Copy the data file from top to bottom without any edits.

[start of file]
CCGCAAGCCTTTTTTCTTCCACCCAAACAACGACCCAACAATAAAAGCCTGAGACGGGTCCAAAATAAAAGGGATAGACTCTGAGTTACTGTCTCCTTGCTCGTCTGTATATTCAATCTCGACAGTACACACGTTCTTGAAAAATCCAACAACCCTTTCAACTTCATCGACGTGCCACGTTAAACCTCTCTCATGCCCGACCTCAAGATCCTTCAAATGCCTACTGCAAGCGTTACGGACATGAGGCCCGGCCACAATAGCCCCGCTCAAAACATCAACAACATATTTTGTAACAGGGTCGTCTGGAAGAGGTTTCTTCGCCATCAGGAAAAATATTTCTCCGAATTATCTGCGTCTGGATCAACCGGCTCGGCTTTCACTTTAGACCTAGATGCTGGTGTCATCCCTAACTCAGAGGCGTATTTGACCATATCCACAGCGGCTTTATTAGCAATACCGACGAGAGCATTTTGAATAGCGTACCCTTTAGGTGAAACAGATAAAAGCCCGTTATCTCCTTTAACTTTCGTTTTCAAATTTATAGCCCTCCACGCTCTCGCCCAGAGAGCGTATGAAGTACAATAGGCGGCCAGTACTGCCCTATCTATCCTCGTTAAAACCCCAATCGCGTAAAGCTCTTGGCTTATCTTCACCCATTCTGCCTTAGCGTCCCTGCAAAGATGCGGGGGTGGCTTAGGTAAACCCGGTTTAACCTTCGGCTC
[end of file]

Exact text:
CCGCAAGCCTTTTTTCTTCCACCCAAACAACGACCCAACAATAAAAGCCTGAGACGGGTCCAAAATAAAAGGGATAGACTCTGAGTTACTGTCTCCTTGCTCGTCTGTATATTCAATCTCGACAGTACACACGTTCTTGAAAAATCCAACAACCCTTTCAACTTCATCGACGTGCCACGTTAAACCTCTCTCATGCCCGACCTCAAGATCCTTCAAATGCCTACTGCAAGCGTTACGGACATGAGGCCCGGCCACAATAGCCCCGCTCAAAACATCAACAACATATTTTGTAACAGGGTCGTCTGGAAGAGGTTTCTTCGCCATCAGGAAAAATATTTCTCCGAATTATCTGCGTCTGGATCAACCGGCTCGGCTTTCACTTTAGACCTAGATGCTGGTGTCATCCCTAACTCAGAGGCGTATTTGACCATATCCACAGCGGCTTTATTAGCAATACCGACGAGAGCATTTTGAATAGCGTACCCTTTAGGTGAAACAGATAAAAGCCCGTTATCTCCTTTAACTTTCGTTTTCAAATTTATAGCCCTCCACGCTCTCGCCCAGAGAGCGTATGAAGTACAATAGGCGGCCAGTACTGCCCTATCTATCCTCGTTAAAACCCCAATCGCGTAAAGCTCTTGGCTTATCTTCACCCATTCTGCCTTAGCGTCCCTGCAAAGATGCGGGGGTGGCTTAGGTAAACCCGGTTTAACCTTCGGCTC